The surprises in the pre-opening performance of Annie at Rainbow Stage did not prevent the audience from enjoying an excellent performance.
The orchestra played the overture and the curtain opened a few minutes after eight to a scene in the orphanage. While the girls appeared animated, it was difficult to hear their lines. There was also a murmur coming over the sound system, a conversation that shouldn’t have been heard. When Annie came onstage, she was clearly audible, adding to the confusion – maybe only major characters had mics.
Suddenly, interrupting the scene, came the announcement that there were technical difficulties. The curtain went down and the audience immediately began gossiping about the incident.
A few minutes delay was worth the wait as the curtain went up to clear audio from girl onstage, and the rest of the cast as the play progressed. The audience held no grudge for the delay, applauding warmly after both Annie’s first song and the orphan girls’ well-known “Hard Knock Life.”
Although the sound was adjusted at the beginning of the performance, at a few points throughout the play, it was actually too loud. For example, orphanage director Miss Hannigan’s whistle was extremely shrill. She used it several times – fully miked – to keep the orphan girls in line, resulting in audience mutters and some people covering their ears. Sometimes, too, several adults singing together resulted in slightly-too-loud songs that should have been brought down a few decibels for full audience enjoyment.
The choreography by Kimberley Rampersad was interesting and well-executed. Every actor knew his or her steps, from the young orphan girls to the staff of Mr. Warbucks’ mansion. The orchestra set the mood and guided the actors effortlessly through their songs.
The acting and singing, directed by Donna Fletcher, was excellent across the board. The children did especially well; Annie hit her high and low notes with ease and feeling, and the rest of the girls packed a mix of attitude, pain, and excitement into their performance.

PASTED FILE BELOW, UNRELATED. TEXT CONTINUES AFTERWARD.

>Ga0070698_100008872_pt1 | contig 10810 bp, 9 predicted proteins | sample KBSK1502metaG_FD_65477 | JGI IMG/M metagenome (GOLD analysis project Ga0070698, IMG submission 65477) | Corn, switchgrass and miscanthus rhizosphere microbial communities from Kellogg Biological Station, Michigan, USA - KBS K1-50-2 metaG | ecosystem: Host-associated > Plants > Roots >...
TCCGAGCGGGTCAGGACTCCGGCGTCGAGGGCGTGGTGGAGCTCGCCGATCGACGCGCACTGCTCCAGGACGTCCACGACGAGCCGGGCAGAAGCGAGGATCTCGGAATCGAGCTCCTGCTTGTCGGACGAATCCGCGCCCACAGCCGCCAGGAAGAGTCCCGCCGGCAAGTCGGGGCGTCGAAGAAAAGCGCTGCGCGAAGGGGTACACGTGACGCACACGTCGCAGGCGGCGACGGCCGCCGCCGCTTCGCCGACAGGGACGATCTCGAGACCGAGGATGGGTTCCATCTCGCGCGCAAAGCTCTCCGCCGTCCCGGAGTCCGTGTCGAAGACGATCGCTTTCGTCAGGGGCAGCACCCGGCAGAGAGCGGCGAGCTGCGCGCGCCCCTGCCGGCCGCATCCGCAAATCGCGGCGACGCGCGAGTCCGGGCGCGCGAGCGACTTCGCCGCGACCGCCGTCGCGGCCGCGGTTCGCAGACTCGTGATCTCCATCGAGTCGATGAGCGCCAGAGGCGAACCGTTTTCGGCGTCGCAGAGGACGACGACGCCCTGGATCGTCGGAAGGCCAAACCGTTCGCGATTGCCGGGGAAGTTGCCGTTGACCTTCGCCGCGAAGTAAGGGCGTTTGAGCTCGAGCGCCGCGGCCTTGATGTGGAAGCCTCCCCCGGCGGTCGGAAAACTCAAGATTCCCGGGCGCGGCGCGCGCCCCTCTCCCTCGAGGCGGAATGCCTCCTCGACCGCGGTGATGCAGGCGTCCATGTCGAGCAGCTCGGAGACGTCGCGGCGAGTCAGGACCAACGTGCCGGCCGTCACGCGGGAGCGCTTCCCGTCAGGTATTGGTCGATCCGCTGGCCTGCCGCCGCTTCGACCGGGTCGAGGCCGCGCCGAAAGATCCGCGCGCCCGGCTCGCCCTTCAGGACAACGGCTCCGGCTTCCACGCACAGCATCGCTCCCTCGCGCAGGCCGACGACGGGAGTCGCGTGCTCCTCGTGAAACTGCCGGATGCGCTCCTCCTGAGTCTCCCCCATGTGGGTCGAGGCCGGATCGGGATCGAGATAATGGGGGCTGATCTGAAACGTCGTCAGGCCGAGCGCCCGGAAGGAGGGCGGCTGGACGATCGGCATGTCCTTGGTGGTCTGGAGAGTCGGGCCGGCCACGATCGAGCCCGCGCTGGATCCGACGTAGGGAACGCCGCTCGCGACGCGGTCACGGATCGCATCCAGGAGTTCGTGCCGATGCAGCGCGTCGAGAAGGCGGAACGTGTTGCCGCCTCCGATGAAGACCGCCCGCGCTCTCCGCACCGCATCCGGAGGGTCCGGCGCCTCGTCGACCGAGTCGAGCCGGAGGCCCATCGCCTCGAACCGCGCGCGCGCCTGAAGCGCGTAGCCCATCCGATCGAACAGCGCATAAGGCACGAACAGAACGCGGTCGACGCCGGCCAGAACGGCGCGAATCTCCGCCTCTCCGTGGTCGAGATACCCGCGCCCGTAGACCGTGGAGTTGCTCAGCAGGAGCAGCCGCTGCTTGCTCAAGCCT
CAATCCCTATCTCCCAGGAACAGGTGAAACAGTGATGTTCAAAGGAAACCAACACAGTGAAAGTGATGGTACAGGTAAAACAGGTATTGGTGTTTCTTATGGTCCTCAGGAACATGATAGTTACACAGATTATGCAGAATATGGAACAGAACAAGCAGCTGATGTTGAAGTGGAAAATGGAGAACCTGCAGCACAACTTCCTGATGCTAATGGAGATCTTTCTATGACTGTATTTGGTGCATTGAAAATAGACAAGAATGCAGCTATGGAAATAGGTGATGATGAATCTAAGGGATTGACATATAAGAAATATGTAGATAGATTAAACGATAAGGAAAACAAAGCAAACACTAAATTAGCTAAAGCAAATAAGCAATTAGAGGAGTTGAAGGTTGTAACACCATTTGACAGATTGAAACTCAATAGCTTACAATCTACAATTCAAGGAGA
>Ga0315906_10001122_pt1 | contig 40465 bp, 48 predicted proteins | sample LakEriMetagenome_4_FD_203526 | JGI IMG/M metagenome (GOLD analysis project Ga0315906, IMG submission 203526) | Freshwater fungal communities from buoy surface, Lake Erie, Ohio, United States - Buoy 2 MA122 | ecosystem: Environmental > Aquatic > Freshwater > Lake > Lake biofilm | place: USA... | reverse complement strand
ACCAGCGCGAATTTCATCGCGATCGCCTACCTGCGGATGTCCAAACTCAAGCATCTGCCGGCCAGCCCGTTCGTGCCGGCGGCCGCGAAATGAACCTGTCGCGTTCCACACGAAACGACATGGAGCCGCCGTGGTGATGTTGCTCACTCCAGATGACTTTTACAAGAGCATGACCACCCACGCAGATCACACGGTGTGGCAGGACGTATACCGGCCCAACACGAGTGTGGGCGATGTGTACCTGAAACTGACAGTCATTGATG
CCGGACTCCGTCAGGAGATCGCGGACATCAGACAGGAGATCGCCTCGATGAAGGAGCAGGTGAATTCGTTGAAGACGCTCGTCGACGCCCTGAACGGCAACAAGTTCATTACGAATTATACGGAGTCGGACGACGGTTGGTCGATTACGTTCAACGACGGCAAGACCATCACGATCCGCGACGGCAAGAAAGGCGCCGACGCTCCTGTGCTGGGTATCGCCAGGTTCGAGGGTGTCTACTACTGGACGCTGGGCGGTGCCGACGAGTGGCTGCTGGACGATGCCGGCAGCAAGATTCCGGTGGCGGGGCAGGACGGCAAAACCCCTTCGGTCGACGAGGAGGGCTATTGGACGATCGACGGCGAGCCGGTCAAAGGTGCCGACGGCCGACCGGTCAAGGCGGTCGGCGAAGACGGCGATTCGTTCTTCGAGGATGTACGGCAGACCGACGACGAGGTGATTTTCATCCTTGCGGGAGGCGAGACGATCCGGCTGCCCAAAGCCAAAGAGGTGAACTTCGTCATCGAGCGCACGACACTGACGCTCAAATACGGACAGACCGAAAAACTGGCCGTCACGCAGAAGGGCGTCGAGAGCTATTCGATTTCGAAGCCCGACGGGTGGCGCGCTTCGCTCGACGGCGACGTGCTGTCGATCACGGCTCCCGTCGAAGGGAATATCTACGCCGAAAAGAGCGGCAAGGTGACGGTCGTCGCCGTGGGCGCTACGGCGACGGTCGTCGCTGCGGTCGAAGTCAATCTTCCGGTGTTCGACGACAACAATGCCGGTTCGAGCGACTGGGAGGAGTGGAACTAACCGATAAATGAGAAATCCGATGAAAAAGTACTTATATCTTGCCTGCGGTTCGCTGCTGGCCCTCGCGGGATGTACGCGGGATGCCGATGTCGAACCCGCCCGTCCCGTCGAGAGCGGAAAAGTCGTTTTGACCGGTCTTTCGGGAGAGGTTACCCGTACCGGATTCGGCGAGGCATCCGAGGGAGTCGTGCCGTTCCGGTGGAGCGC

Somewhat surprising were the multiple swear words used throughout the play, mostly on the part of Daddy Warbucks. There was nothing vulgar (d**n and h**l), but worth noting for those wishing to see the play with children.
The actors’ ability to think on the fly was impressive. At one point Annie’s dog ran away from her, off the stage, and along the rows of seats. Another actor might have continued with the scene without the dog, and a lessor actor might have frozen, not knowing what to do, but she kept her cool and improvised. She remained in character and chased after the dog, retrieved him, and continued with the scene.
The performance evoked laughs and a great deal of applause from start to finish. The final bows had much of the audience on their feet for a standing ovation.
Concessions were available before performance and during the 20-minute intermission: ice cream, candy, popcorn, and drinks. A box of popcorn (individual boxes or for two to share) weighed in at $3 and ice cream sandwiches $4. Although the prices were good, newcomers might find the concession area difficult to navigate. It was unclear where the line started, and the self-serve setup created some confusion. The full box of popcorn and fully frozen ice cream made up for the uncertainty.
Annie will be playing at Rainbow Stage Aug. 9-31. Tickets are $35 (select), $49.50 (prime), or $59.50 (prime+).